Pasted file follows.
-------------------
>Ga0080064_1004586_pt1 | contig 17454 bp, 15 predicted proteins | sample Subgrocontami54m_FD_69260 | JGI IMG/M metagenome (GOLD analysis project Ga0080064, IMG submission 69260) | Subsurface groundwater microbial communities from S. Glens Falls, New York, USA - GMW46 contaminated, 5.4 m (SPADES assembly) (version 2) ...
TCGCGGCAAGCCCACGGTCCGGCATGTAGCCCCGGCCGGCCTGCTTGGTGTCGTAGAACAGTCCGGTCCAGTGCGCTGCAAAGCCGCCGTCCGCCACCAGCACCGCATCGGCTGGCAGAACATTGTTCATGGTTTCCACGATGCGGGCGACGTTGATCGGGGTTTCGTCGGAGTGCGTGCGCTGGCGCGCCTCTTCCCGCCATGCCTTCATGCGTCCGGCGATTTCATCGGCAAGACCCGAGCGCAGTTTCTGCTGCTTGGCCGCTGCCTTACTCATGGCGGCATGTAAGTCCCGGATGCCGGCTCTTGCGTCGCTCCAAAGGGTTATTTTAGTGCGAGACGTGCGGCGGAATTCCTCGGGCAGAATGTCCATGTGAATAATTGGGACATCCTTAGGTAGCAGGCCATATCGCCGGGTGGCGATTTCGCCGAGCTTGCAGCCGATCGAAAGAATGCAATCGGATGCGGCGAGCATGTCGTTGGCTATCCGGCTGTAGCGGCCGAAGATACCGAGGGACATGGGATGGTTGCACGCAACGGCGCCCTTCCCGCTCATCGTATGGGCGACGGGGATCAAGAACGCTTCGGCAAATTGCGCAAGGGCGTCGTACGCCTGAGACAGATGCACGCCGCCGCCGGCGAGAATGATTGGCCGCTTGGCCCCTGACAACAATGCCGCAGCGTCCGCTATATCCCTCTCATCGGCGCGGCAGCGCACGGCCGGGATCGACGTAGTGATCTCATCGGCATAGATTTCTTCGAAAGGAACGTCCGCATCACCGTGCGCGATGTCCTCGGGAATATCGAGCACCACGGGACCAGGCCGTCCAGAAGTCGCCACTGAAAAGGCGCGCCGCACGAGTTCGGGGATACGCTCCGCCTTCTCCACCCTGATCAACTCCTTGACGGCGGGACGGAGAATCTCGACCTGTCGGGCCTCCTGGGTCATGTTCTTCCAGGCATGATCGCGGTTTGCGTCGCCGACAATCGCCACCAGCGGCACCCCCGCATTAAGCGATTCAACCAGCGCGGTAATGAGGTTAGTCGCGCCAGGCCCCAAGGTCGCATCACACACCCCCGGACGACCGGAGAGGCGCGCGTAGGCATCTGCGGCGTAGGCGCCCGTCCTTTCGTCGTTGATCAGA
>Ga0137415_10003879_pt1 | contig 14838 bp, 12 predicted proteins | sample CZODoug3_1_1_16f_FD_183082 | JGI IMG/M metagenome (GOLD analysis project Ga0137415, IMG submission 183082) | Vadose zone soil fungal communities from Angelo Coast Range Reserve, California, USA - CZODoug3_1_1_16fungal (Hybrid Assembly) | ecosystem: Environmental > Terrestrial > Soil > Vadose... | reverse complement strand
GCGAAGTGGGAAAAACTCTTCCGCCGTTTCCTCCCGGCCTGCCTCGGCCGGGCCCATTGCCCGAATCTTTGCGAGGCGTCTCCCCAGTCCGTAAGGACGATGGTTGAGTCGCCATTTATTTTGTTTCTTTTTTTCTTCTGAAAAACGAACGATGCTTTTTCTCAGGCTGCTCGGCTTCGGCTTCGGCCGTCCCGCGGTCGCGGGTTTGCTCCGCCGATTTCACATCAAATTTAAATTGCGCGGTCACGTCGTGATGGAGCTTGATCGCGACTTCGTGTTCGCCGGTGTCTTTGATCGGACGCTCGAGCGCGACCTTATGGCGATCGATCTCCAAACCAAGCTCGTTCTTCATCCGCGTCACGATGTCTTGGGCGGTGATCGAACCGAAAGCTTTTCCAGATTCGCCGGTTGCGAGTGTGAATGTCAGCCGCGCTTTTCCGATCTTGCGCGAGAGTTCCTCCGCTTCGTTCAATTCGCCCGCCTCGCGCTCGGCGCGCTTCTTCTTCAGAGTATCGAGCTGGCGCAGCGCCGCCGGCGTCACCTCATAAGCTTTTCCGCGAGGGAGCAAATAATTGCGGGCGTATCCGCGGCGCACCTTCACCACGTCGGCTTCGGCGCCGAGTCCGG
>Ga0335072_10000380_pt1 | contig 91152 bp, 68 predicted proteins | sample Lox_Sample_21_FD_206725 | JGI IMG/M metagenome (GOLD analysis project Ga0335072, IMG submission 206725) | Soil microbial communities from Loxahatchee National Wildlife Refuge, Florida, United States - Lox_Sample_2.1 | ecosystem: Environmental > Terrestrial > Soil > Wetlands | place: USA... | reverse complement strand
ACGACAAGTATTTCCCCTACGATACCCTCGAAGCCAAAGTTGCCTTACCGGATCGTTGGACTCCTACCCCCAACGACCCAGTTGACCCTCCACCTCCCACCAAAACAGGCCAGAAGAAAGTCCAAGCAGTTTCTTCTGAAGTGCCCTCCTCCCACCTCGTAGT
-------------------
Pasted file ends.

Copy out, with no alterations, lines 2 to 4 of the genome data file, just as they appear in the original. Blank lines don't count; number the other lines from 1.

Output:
TCGCGGCAAGCCCACGGTCCGGCATGTAGCCCCGGCCGGCCTGCTTGGTGTCGTAGAACAGTCCGGTCCAGTGCGCTGCAAAGCCGCCGTCCGCCACCAGCACCGCATCGGCTGGCAGAACATTGTTCATGGTTTCCACGATGCGGGCGACGTTGATCGGGGTTTCGTCGGAGTGCGTGCGCTGGCGCGCCTCTTCCCGCCATGCCTTCATGCGTCCGGCGATTTCATCGGCAAGACCCGAGCGCAGTTTCTGCTGCTTGGCCGCTGCCTTACTCATGGCGGCATGTAAGTCCCGGATGCCGGCTCTTGCGTCGCTCCAAAGGGTTATTTTAGTGCGAGACGTGCGGCGGAATTCCTCGGGCAGAATGTCCATGTGAATAATTGGGACATCCTTAGGTAGCAGGCCATATCGCCGGGTGGCGATTTCGCCGAGCTTGCAGCCGATCGAAAGAATGCAATCGGATGCGGCGAGCATGTCGTTGGCTATCCGGCTGTAGCGGCCGAAGATACCGAGGGACATGGGATGGTTGCACGCAACGGCGCCCTTCCCGCTCATCGTATGGGCGACGGGGATCAAGAACGCTTCGGCAAATTGCGCAAGGGCGTCGTACGCCTGAGACAGATGCACGCCGCCGCCGGCGAGAATGATTGGCCGCTTGGCCCCTGACAACAATGCCGCAGCGTCCGCTATATCCCTCTCATCGGCGCGGCAGCGCACGGCCGGGATCGACGTAGTGATCTCATCGGCATAGATTTCTTCGAAAGGAACGTCCGCATCACCGTGCGCGATGTCCTCGGGAATATCGAGCACCACGGGACCAGGCCGTCCAGAAGTCGCCACTGAAAAGGCGCGCCGCACGAGTTCGGGGATACGCTCCGCCTTCTCCACCCTGATCAACTCCTTGACGGCGGGACGGAGAATCTCGACCTGTCGGGCCTCCTGGGTCATGTTCTTCCAGGCATGATCGCGGTTTGCGTCGCCGACAATCGCCACCAGCGGCACCCCCGCATTAAGCGATTCAACCAGCGCGGTAATGAGGTTAGTCGCGCCAGGCCCCAAGGTCGCATCACACACCCCCGGACGACCGGAGAGGCGCGCGTAGGCATCTGCGGCGTAGGCGCCCGTCCTTTCGTCGTTGATCAGA
>Ga0137415_10003879_pt1 | contig 14838 bp, 12 predicted proteins | sample CZODoug3_1_1_16f_FD_183082 | JGI IMG/M metagenome (GOLD analysis project Ga0137415, IMG submission 183082) | Vadose zone soil fungal communities from Angelo Coast Range Reserve, California, USA - CZODoug3_1_1_16fungal (Hybrid Assembly) | ecosystem: Environmental > Terrestrial > Soil > Vadose... | reverse complement strand
GCGAAGTGGGAAAAACTCTTCCGCCGTTTCCTCCCGGCCTGCCTCGGCCGGGCCCATTGCCCGAATCTTTGCGAGGCGTCTCCCCAGTCCGTAAGGACGATGGTTGAGTCGCCATTTATTTTGTTTCTTTTTTTCTTCTGAAAAACGAACGATGCTTTTTCTCAGGCTGCTCGGCTTCGGCTTCGGCCGTCCCGCGGTCGCGGGTTTGCTCCGCCGATTTCACATCAAATTTAAATTGCGCGGTCACGTCGTGATGGAGCTTGATCGCGACTTCGTGTTCGCCGGTGTCTTTGATCGGACGCTCGAGCGCGACCTTATGGCGATCGATCTCCAAACCAAGCTCGTTCTTCATCCGCGTCACGATGTCTTGGGCGGTGATCGAACCGAAAGCTTTTCCAGATTCGCCGGTTGCGAGTGTGAATGTCAGCCGCGCTTTTCCGATCTTGCGCGAGAGTTCCTCCGCTTCGTTCAATTCGCCCGCCTCGCGCTCGGCGCGCTTCTTCTTCAGAGTATCGAGCTGGCGCAGCGCCGCCGGCGTCACCTCATAAGCTTTTCCGCGAGGGAGCAAATAATTGCGGGCGTATCCGCGGCGCACCTTCACCACGTCGGCTTCGGCGCCGAGTCCGG